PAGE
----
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Chrysler to cut up to 12,000 jobs in effort to slash costs

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Dee-Ann Durbin
November 2, 2007
— Chryslerís U.S. hourly workers, worried about job security, barely passed a new four-year contract with the automaker in votes that concluded last weekend. It turns out their fears were well-founded: The company now plans to cut 12,000 jobs.

Chrysler said Thursday it will cut 8,500 to 10,000 hourly jobs and 2,100 salaried jobs through 2008, or about 15 percent of its work force. The cuts come on top of 13,000 Chrysler layoffs that were announced in February.


Some workers felt betrayed by the announcement. In voting that ended Saturday, just 56 percent of Chryslerís U.S. production workers and 51 percent of skilled trades workers approved the new agreement after heavy lobbying by the United Auto Workers union.


"I think we just got sold out by our leadership,ď said Edward Mendrysa, 56, of Southgate, who for the past 13 years has worked on the door line at the Jefferson North plant in Detroit. The plant, which makes the Jeep Grand Cherokee and Jeep Commander sport utility vehicles, is one of five that will have a shift eliminated under the plan.


The UAW said information on upcoming production changes was shared with plants. But the union has little control over job cuts that are related to production volume, and Chrysler cited overproduction and sluggish sales for the cuts.


"Our union will make sure our members receive all of the benefits and protections to which they are entitled under the contract,ď UAW spokeswoman Christine Moroski said.


Chrysler officials said falling demand for vehicles in the U.S. market made the cuts necessary. Chryslerís sales fell 4 percent in the first 10 months of this year, and the company expects slow sales in 2008. Chrysler is cutting four models as part of the plan, including the PT Cruiser convertible.


"We have to move now to adjust the way our company looks and acts to reflect a smaller market,ď Chrysler Vice Chairman and President Tom LaSorda, who led the company through the recent contract talks, said in a statement. "That means a cost base that is right-sized and an appropriate level of plant utilization.ď


Most workers will be offered buyout or early retirement packages. Workers also could be offered jobs at other plants. About 1,100 of the salaried workers affected are temporary workers, who donít get severance packages.


Industry analysts said the cuts were long overdue to avoid overproduction, which leads to high inventories, angry dealers and costly incentives to move cars off dealersí lots. Chrysler, which became a private company in August, is now better equipped to make those changes, since it doesnít report earnings and can afford to take a short-term hit paying for buyouts. The private equity firm Cerberus Capital Management LP became the majority owner of Chrysler after buying an 80.1 percent stake from Chryslerís former partner, German automaker Daimler AG.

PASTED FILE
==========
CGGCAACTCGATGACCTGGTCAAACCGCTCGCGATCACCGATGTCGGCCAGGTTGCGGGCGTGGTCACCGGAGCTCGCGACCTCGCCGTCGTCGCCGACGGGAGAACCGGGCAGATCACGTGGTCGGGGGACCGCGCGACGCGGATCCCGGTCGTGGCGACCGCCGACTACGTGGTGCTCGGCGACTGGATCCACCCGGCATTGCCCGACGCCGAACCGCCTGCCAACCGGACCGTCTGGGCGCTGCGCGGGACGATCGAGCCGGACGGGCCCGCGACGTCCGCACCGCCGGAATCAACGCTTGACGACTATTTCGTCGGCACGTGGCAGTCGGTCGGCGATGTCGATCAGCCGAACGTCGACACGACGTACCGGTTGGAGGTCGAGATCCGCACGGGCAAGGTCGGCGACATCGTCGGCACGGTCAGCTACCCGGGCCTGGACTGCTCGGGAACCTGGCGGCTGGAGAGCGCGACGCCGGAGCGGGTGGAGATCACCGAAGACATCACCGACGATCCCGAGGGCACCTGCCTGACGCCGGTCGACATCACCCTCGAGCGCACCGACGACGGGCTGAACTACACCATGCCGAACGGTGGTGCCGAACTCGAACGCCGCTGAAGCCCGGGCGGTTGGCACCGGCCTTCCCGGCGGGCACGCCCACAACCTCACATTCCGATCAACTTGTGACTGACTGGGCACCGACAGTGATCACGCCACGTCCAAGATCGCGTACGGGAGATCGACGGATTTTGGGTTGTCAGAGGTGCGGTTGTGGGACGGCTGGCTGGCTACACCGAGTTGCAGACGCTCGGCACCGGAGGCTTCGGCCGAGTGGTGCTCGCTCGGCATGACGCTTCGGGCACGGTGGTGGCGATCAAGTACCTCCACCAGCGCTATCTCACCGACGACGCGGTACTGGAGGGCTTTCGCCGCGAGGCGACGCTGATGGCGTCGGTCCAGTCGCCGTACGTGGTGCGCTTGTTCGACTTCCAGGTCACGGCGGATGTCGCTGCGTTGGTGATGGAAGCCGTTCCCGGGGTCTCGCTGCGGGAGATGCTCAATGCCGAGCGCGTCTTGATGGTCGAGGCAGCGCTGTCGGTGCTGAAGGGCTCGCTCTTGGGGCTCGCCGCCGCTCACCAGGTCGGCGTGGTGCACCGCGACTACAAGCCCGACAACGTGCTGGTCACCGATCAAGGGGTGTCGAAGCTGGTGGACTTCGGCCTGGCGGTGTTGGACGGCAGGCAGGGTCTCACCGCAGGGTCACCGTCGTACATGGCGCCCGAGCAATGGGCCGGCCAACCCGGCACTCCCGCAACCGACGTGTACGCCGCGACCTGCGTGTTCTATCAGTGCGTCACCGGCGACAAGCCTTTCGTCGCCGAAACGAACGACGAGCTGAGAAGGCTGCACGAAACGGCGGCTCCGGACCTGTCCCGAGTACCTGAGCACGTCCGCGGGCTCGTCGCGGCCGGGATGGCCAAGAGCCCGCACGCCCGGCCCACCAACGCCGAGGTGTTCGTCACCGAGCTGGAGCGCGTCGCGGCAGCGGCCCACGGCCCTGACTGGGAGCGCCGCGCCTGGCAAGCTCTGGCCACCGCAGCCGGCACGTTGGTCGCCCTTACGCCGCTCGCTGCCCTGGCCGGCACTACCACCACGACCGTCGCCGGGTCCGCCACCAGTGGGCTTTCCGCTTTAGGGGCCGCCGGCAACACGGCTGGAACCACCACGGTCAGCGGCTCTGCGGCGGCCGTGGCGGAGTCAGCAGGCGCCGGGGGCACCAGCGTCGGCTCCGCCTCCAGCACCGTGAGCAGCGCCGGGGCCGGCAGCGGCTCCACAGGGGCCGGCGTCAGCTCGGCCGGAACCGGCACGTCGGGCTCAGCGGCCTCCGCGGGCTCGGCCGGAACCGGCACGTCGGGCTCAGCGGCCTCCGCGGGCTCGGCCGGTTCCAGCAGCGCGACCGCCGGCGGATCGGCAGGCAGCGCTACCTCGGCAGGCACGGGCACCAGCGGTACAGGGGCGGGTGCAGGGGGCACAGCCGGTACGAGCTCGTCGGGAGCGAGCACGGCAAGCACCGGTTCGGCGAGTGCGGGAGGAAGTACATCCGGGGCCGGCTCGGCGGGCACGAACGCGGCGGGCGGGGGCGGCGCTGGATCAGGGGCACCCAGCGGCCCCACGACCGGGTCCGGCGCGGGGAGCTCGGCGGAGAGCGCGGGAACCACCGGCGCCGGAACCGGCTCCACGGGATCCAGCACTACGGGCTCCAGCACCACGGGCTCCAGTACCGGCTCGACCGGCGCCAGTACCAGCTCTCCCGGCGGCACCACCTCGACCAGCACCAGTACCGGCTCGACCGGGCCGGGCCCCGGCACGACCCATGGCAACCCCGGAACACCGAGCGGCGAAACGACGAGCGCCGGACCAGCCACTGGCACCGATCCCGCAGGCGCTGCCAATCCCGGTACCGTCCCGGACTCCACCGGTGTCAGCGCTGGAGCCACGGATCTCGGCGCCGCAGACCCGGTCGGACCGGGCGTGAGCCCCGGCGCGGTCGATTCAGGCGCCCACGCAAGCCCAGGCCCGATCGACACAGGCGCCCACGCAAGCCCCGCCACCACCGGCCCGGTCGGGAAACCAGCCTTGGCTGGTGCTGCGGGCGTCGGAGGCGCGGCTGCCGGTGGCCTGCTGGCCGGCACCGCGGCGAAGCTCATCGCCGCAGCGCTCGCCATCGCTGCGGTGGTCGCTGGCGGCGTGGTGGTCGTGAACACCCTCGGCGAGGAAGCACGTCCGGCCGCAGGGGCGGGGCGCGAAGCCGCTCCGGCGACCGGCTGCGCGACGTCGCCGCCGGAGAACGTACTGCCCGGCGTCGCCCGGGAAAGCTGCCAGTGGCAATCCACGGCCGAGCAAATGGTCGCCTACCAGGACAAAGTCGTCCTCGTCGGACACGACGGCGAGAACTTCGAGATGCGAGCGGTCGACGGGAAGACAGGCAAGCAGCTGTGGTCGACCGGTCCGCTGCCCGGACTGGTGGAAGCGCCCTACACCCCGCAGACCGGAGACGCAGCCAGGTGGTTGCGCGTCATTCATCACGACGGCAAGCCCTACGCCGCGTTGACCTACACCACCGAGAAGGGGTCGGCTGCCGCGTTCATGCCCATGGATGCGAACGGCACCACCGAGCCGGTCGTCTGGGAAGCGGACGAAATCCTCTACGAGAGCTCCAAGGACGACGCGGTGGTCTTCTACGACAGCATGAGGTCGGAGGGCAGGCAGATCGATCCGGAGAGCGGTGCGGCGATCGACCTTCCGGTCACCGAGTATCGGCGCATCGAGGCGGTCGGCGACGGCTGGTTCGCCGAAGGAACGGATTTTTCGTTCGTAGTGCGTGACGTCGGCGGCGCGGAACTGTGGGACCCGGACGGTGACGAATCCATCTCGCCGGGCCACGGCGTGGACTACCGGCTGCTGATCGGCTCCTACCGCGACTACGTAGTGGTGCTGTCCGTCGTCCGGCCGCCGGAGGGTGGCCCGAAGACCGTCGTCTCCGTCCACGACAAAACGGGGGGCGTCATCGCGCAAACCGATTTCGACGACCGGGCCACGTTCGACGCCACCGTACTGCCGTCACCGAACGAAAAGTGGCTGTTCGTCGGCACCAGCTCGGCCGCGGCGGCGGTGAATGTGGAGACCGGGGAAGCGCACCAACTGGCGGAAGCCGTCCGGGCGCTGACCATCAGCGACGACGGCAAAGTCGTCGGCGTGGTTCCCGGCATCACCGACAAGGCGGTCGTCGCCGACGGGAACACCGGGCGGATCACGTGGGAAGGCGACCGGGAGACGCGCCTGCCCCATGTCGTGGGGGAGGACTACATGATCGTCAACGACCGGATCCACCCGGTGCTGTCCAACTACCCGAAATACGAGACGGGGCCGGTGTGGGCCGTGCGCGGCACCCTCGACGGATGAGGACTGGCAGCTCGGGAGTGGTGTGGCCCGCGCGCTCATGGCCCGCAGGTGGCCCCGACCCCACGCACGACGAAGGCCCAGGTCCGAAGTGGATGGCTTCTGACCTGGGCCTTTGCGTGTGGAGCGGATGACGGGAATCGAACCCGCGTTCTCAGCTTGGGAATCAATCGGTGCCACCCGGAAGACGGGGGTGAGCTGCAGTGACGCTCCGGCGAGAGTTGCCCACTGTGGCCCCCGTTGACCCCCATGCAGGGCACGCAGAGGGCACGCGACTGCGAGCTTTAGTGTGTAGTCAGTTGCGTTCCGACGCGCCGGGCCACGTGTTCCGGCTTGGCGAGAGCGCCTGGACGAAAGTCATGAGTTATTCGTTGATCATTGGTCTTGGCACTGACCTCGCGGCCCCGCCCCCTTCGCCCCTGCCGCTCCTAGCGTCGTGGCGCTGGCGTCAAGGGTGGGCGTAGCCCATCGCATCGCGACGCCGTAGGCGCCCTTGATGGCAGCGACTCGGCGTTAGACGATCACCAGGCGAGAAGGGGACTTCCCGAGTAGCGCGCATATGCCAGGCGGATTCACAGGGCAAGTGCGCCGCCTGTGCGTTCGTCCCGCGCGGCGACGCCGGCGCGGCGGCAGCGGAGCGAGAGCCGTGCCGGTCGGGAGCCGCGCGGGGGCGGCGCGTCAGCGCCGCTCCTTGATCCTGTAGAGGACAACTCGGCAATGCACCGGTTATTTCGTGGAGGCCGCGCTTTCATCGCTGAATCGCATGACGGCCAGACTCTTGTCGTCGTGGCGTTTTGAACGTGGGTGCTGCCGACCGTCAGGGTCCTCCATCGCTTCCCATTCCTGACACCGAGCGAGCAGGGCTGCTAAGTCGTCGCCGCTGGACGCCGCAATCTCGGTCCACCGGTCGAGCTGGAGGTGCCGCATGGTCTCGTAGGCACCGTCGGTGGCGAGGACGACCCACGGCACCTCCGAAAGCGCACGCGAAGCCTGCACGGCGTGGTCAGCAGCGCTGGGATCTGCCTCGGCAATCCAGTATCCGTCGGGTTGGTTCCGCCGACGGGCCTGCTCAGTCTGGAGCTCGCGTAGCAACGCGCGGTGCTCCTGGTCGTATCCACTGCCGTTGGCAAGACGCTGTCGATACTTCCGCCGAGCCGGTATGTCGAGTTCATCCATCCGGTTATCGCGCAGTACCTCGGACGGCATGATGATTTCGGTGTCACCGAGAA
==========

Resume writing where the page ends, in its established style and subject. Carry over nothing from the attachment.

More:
Aaron Bragman, an industry analyst for the consulting firm Global Insight, said Chrysler can now make decisions in a matter of hours instead of slogging through months of trans-Atlantic debate. Bragman said Chrysler knew it would have to wait until the contract was ratified to make cuts or else workers would have voted down the contract.


"They now have the ability to adjust production to demand, which is what the Japanese have been doing for years,ď he said.


In addition to Jefferson North, shifts will be cut at vehicle assembly plants in Belvidere, Ill.; Toledo, Ohio; Brampton, Ontario; and Sterling Heights in suburban Detroit. About 200 jobs will be cut at the companyís Mack Avenue engine plant in Detroit. Around 5,000 workers will be cut due to the shift eliminations; other cuts will be made throughout the system.


All of the plants except the Toledo plant are covered by the contract, which promised $15 billion in investment at U.S. plants through 2011.


Several local union presidents and workers said UAW leaders should have been more forthcoming about the impending cuts before members ratified the deal.


"I just feel we got a bad deal out of all this,ď said Marvin Broner, 39, of Detroit, who for the past 11 years has worked on the motor line at the Jefferson North Assembly plant in Detroit. "I donít think our UAW president fought hard enough for us like he did for GM.ď


GM made more commitments for future work at U.S. plants in its contract, which was ratified by workers last month.


Chrysler said it will eliminate four products through 2008: the Dodge Magnum wagon, the convertible version of the Chrysler PT Cruiser, the Chrysler Pacifica crossover and the Chrysler Crossfire sports car.


In the same time frame, Chrysler plans to add two new products: the Dodge Journey crossover and Dodge Challenger sports car, along with two new hybrid models, the Chrysler Aspen and Dodge Durango.


"These actions reflect our new customer-driven philosophy and allow us to focus our resources on new, more profitable and appealing products,ď Jim Press, Chryslerís new vice chairman and president, said in a statement.



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